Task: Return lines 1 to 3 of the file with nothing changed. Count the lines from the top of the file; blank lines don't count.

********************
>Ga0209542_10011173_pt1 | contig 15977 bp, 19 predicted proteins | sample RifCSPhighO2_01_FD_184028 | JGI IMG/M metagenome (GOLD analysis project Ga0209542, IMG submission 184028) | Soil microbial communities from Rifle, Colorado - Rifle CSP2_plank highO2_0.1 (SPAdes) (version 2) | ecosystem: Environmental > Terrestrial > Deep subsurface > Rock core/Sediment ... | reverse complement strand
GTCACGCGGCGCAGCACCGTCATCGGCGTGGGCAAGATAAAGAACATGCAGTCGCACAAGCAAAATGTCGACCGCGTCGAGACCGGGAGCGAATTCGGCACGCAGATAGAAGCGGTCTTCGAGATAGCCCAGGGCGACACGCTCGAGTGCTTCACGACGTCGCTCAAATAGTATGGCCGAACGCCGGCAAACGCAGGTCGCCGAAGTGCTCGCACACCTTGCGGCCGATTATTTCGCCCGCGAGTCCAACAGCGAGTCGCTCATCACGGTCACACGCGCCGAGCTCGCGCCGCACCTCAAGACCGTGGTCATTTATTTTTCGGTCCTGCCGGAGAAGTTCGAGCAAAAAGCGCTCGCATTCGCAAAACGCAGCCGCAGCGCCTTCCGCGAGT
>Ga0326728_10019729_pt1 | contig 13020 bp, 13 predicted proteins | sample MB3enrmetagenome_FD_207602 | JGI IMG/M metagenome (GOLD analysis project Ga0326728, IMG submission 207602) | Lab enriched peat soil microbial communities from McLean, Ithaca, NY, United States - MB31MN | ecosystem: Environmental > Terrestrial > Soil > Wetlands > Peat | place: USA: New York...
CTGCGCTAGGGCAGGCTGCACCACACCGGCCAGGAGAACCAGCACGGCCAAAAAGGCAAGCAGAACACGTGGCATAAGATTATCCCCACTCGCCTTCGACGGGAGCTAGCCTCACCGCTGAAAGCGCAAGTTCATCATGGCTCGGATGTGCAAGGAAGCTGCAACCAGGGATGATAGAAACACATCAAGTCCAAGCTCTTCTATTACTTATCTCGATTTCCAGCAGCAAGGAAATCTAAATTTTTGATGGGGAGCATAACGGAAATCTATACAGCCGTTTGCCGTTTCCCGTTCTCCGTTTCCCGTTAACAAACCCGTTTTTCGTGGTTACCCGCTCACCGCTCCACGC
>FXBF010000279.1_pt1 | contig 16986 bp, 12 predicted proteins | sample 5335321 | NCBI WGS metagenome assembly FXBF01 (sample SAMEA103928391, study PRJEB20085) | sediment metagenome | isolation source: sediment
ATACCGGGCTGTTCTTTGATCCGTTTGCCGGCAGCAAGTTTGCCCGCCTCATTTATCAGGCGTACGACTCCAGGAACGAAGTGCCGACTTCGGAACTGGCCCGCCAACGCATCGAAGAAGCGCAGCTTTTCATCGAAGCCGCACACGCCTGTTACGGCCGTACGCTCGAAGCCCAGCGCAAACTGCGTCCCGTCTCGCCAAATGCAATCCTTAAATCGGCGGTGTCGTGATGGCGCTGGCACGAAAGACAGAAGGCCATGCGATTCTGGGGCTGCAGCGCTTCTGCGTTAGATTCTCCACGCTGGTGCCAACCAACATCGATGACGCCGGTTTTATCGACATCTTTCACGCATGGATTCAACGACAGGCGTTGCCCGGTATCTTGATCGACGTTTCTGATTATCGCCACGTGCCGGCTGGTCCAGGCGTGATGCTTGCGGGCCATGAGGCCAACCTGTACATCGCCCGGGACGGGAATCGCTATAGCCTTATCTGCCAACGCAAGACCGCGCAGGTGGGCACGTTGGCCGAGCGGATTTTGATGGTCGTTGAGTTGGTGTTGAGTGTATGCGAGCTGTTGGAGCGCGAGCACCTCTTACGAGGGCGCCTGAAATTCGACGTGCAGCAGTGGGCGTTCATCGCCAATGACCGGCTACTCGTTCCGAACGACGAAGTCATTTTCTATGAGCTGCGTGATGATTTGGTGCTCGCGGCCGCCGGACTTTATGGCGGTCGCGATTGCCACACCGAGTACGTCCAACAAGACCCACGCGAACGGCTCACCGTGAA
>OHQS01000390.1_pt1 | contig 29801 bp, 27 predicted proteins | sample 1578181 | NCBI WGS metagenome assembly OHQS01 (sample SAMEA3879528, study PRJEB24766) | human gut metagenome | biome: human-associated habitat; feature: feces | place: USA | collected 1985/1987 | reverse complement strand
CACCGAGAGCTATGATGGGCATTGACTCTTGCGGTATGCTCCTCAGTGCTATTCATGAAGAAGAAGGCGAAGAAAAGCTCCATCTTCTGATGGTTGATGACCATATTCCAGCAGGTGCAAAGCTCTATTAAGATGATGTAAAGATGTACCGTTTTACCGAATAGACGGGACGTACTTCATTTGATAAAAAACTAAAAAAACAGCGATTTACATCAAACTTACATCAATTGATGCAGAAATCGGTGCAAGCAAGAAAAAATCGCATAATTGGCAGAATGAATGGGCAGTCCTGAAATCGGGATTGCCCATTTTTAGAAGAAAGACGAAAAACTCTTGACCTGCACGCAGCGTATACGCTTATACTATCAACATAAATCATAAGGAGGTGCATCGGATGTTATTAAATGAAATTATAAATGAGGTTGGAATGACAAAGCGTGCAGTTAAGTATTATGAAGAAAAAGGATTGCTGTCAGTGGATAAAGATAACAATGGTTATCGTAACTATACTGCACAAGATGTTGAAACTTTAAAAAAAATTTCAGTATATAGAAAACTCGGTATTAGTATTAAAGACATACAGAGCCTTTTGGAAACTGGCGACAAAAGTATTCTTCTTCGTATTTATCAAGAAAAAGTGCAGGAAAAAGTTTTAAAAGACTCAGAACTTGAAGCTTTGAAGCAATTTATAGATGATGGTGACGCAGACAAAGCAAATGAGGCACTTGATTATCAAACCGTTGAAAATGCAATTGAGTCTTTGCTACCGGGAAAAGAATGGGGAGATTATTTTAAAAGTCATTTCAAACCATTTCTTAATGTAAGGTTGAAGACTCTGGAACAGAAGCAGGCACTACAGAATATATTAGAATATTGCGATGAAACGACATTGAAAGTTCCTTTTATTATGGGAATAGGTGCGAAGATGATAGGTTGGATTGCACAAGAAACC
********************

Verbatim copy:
>Ga0209542_10011173_pt1 | contig 15977 bp, 19 predicted proteins | sample RifCSPhighO2_01_FD_184028 | JGI IMG/M metagenome (GOLD analysis project Ga0209542, IMG submission 184028) | Soil microbial communities from Rifle, Colorado - Rifle CSP2_plank highO2_0.1 (SPAdes) (version 2) | ecosystem: Environmental > Terrestrial > Deep subsurface > Rock core/Sediment ... | reverse complement strand
GTCACGCGGCGCAGCACCGTCATCGGCGTGGGCAAGATAAAGAACATGCAGTCGCACAAGCAAAATGTCGACCGCGTCGAGACCGGGAGCGAATTCGGCACGCAGATAGAAGCGGTCTTCGAGATAGCCCAGGGCGACACGCTCGAGTGCTTCACGACGTCGCTCAAATAGTATGGCCGAACGCCGGCAAACGCAGGTCGCCGAAGTGCTCGCACACCTTGCGGCCGATTATTTCGCCCGCGAGTCCAACAGCGAGTCGCTCATCACGGTCACACGCGCCGAGCTCGCGCCGCACCTCAAGACCGTGGTCATTTATTTTTCGGTCCTGCCGGAGAAGTTCGAGCAAAAAGCGCTCGCATTCGCAAAACGCAGCCGCAGCGCCTTCCGCGAGT
>Ga0326728_10019729_pt1 | contig 13020 bp, 13 predicted proteins | sample MB3enrmetagenome_FD_207602 | JGI IMG/M metagenome (GOLD analysis project Ga0326728, IMG submission 207602) | Lab enriched peat soil microbial communities from McLean, Ithaca, NY, United States - MB31MN | ecosystem: Environmental > Terrestrial > Soil > Wetlands > Peat | place: USA: New York...